1851 Center Applauds Kasich Agreement on Obamacare Exchange

flagstethoscope-300x200Columbus, OH – The 1851 Center for Constitutional Law today registered its approval, on behalf of conservative and libertarian leaders throughout Ohio, of the Kasich Administration’s agreement to refuse to implement a “state-run” Obamacare exchange.

The Administration’s agreement is significant for several reasons:

  • The agreement averts litigation that would have pitted Section 21, Article I of the Ohio Constitution, the 1851 Center for Constitutional Law, and grassroots backers of the Ohio Health Care Freedom Amendment against the administration (Division (A) of the Health Care Freedom Amendment prohibits the “employer mandate” that a state exchange would have attempted to impose).
  • The agreement means that Ohio will not impose the “employer mandate,” a penalty of up to $3,000 per employee that must be otherwise paid to the federal government by Ohio employers who do not provide government-approved health care insurance for their employees.
  • The agreement means that Ohio will not provide Obamacare “premium assistance,” a taxpayer-funded subsidy to individuals that masks the true increased costs of health insurance premiums imposed by Obamacare (the Administration estimates that Ohioans’ health insurance premiums may increase by as much as 85 percent).
  • The agreement means that Ohio will not assist the federal government in enforcing Obamacare’s “individual mandate.”
  • The agreement means that Obamacare will be significantly more difficult to enforce, dramatically enhancing the probability that the Act will be “re-opened” to debate, amendment or repeal.

While the issue appears esoteric, the impact of the Administration’s decision cannot be underestimated. The Act’s “employer mandate” taxes employers up to $3,000 per employee if they fail to offer required health benefits. But that tax applies only if employers receive tax credits or subsidies to purchase a health plan through a state-run insurance exchange.

The federal government might create exchanges in states that decline to creat e state-run exchanges, but it cannot offer credits through its own exchanges. And where there can be no credits, there is nothing to trigger that $3,000 tax on employers. The Obama Administration appears intent on using the Internal Revenue Service to impose the employer mandate, but there is no legal authority to support doing so, and the regulation attempting to do so is unlikely to be upheld.

Further, it is highly likely that Obamacare will collapse without the employer mandate and tax credits, just as it would have without the individual mandate.

In addition to inviting Obamacare into Ohioans’ lives, the Kasich Administration acknowledges that a state-run exchange would cost about $43 million annually, versus about $1.6 million to participate in the federal exchange.

“We are pleased that the Kasich Administration heeded the clear effect of the Health Care Freedom Amendment (passed in 2011), which prohibited Ohio from enacting a state based Obamacare exchange,” said Maurice Thompson, Executive Director of the 1851 Center. “We can now turn our attention away from the Kasich Administration, and begin to prepare litigation that ensures that Ohio employers will not be subjected to the $3,000 per employee fine, and that Obamacare ultimately collapses under the weight of its own legal infirmities.”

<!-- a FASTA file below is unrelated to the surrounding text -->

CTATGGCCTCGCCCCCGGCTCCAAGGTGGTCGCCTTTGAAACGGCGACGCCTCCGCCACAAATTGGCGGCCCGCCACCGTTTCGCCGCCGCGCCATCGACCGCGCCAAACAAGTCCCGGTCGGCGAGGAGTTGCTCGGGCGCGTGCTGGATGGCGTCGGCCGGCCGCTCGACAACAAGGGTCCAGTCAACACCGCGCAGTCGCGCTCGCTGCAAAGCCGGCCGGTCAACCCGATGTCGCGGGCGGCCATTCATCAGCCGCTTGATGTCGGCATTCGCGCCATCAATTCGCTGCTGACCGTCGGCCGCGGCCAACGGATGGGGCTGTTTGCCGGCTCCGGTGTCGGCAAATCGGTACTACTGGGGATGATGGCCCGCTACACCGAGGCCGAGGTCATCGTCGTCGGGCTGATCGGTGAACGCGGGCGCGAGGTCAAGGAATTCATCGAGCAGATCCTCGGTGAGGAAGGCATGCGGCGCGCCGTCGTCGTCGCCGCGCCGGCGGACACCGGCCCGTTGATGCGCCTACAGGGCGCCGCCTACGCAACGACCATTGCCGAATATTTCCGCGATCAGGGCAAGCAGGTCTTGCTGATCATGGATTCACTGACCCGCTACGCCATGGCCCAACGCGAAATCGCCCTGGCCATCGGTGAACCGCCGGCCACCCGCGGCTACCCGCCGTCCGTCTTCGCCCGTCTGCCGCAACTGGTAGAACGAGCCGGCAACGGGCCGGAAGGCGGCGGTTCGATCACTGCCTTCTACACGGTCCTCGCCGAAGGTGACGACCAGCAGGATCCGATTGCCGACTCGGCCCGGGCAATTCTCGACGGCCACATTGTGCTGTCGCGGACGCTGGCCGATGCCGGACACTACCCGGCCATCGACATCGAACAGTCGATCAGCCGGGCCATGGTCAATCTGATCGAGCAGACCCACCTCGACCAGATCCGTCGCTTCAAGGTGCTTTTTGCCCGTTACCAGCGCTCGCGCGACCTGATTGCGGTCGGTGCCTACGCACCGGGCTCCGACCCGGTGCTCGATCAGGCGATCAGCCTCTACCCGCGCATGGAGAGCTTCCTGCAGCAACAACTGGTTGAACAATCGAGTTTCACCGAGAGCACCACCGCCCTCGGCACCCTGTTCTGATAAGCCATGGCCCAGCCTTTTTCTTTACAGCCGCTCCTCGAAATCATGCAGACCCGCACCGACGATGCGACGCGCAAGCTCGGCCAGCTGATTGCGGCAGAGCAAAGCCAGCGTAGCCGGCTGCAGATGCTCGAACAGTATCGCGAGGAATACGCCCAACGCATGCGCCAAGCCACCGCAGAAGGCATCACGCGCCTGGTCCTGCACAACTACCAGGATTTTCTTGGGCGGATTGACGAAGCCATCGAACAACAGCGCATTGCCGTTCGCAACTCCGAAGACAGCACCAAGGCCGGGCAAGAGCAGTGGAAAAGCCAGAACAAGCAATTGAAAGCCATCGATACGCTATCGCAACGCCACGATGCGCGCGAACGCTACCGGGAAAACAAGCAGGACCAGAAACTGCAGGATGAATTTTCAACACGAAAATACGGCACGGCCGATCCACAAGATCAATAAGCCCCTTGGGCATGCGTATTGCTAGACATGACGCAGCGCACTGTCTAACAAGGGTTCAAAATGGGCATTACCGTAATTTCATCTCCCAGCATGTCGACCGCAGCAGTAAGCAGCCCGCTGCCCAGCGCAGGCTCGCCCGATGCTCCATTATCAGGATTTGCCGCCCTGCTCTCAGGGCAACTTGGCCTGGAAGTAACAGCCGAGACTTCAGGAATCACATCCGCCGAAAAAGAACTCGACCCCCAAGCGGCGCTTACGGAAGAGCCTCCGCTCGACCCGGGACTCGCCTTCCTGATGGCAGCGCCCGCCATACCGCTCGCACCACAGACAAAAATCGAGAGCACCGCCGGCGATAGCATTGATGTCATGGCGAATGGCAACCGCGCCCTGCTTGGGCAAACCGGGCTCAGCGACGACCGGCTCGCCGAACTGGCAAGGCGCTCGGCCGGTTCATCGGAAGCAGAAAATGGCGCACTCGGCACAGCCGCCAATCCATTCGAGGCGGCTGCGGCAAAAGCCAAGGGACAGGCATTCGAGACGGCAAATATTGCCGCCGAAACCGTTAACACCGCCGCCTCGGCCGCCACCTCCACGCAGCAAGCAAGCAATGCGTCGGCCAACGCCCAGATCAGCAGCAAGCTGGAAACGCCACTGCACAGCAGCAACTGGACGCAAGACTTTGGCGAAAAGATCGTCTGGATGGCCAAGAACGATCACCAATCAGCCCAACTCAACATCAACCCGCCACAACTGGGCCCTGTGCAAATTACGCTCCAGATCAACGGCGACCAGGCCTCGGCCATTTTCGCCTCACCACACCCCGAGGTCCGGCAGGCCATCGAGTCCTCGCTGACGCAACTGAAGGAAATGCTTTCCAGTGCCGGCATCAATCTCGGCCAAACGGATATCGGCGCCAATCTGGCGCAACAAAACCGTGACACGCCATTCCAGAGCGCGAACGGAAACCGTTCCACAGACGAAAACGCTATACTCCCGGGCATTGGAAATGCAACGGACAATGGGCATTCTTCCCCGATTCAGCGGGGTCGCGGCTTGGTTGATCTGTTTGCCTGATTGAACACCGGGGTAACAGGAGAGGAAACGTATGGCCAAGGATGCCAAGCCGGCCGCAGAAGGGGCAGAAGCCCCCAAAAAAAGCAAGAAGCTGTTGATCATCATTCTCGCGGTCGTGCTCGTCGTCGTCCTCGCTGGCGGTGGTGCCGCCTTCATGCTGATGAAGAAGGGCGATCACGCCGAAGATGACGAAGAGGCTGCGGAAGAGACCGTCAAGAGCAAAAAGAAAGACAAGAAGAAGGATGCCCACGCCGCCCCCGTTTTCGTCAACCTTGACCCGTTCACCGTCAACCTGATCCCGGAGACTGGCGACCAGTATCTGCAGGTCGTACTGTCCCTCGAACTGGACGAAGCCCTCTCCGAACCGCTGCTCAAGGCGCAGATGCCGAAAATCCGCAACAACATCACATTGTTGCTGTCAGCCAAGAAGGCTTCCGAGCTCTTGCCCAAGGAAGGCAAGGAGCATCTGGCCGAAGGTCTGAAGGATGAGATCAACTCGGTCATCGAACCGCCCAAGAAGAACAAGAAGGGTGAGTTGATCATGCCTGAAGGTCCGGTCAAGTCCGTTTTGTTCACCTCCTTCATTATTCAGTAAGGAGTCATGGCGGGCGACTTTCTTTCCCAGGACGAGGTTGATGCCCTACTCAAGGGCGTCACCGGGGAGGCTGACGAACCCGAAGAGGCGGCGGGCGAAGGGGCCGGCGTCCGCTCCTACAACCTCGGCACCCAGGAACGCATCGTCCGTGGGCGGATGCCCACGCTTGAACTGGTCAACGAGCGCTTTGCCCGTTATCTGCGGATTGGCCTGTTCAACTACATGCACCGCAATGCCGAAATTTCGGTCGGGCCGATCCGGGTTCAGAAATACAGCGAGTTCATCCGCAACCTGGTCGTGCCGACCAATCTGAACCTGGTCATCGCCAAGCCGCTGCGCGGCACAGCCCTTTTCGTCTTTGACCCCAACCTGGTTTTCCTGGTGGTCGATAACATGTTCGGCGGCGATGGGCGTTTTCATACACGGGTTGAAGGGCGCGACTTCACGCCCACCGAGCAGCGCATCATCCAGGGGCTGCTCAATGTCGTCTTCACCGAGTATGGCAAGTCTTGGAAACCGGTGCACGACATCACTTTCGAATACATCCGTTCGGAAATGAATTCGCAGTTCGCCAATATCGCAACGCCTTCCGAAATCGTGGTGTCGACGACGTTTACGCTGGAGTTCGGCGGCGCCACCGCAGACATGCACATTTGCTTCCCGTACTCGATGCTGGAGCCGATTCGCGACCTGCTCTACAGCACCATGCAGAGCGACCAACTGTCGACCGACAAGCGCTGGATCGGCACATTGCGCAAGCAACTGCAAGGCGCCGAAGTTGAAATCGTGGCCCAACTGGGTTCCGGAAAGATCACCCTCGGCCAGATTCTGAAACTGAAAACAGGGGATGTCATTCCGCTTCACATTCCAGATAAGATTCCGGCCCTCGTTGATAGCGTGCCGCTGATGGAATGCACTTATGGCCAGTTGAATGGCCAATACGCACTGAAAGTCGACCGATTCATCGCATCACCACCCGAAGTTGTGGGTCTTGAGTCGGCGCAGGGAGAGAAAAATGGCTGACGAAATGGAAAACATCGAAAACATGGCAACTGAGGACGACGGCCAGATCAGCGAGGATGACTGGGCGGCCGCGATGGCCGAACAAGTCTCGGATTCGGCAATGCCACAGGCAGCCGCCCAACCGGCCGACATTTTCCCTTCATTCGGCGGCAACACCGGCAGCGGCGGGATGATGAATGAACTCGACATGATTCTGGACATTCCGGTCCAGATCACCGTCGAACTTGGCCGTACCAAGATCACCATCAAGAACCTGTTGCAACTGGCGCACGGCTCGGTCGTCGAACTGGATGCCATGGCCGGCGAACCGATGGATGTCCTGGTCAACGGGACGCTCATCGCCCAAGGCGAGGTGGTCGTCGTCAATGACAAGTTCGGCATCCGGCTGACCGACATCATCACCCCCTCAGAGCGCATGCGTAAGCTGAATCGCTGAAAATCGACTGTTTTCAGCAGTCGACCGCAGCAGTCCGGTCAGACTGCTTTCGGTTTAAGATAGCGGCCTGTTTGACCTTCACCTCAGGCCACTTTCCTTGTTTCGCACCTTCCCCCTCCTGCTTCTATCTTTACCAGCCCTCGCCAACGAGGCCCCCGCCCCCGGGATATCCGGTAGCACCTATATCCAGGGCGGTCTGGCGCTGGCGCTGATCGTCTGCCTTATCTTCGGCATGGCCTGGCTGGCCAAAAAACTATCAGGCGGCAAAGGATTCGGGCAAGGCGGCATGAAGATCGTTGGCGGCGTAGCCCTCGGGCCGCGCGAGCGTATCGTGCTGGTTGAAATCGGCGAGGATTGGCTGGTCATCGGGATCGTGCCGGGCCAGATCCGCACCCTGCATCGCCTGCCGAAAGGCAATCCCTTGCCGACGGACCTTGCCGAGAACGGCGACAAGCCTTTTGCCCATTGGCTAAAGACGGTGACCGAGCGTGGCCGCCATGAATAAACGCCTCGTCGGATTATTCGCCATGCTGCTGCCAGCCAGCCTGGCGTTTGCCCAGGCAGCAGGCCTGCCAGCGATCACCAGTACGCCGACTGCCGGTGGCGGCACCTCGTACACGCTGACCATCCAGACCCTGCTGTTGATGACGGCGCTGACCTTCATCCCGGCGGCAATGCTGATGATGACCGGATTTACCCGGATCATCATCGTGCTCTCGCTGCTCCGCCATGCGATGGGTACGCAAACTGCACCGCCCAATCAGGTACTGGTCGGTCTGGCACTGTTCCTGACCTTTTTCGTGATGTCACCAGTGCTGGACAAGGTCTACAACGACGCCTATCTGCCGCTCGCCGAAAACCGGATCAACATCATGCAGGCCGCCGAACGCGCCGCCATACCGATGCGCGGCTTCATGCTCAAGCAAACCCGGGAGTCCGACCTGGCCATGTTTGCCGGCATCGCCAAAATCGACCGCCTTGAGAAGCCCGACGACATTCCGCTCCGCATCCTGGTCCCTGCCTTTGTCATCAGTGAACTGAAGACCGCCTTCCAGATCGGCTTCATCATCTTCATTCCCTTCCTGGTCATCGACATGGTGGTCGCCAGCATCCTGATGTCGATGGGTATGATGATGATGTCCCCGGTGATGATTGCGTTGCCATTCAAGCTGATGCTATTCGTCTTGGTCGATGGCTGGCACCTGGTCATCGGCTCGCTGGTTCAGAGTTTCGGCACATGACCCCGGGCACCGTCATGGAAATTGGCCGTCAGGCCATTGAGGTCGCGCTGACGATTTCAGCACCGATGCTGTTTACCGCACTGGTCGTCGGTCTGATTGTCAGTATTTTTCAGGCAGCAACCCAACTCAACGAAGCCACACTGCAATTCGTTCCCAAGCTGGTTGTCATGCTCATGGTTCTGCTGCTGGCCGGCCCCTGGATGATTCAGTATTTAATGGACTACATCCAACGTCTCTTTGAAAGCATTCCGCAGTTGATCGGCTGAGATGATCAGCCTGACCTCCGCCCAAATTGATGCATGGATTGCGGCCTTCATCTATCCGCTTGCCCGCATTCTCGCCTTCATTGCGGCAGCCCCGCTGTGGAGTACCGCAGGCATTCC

Read the 1851 Center’s explanation of why a state-run Obamacare exchange is bad policy, and violates the Ohio Constitution, here.


November 16, 2012: WKSU NPR: Kasich rejects health-insurance exchanges

November 16, 2012: Ohio Liberty Coalition: Governor Kasich confirms that creation of Ohio’s Obamacare exchange will be left to the feds

November 19, 2012: WYSO Ohio Public Radio: Kasich Tells Feds Ohio Won’t Set Up Its Own Health Care Exchange

November 19, 2012: Insurance News Net: Ohio: No State Health Care Exchange

November 20, 2012: Ohio Watchdog: OH: Step 2 — Sue IRS over Obamacare rule

November 21, 2012: Watchdog.com: VA: NFIB, Cuccinelli weigh Obamacare exchange costs; could Virginia get a pass?

November 23, 2012: Heartlander: Kasich Decides Against Obamacare Implementation

January 10, 2013: Heartland.org: Without State Exchange, Ohio Small Businesses Have Standing to Sue IRS

Legal Center Move to Protect Rights of Ohio Gold and Silver Dealers to do Business

Regulations prohibit advertising and impose warrantless searches

Columbus, OH – The 1851 Center for Constitutional Law today moved in federal court to immediately enjoin the state from enforcing the “Ohio Precious Metals Dealers Act,” against Ohio coin dealers threatened with criminal sanction for advertising their businesses, and sweeping warrantless searches of their business records and properties without probable cause.

The legal action is filed on behalf of Liberty Coins, a Delaware, Ohio coin dealer ordered by the Ohio Department of Commerce to cease all advertising indicating that it purchases gold and silver and all actual purchases of gold and silver, and threatened with a $10,000 fine and jail time if it does not comply.

The Supreme Court has repeatedly confirmed that First Amendment applies to “commercial speech,” which includes advertising. Nevertheless, the Ohio Department of Commerce has begun vigorous enforcement of regulations prohibiting coin dealers from advertising without a license, and requiring a license if they do advertise (conditioned on a state finding of “good character and reputation”). Once licensed, state and local agents may search and seize any item or business record without a search warrant or finding of probable cause, and may do so on a daily basis.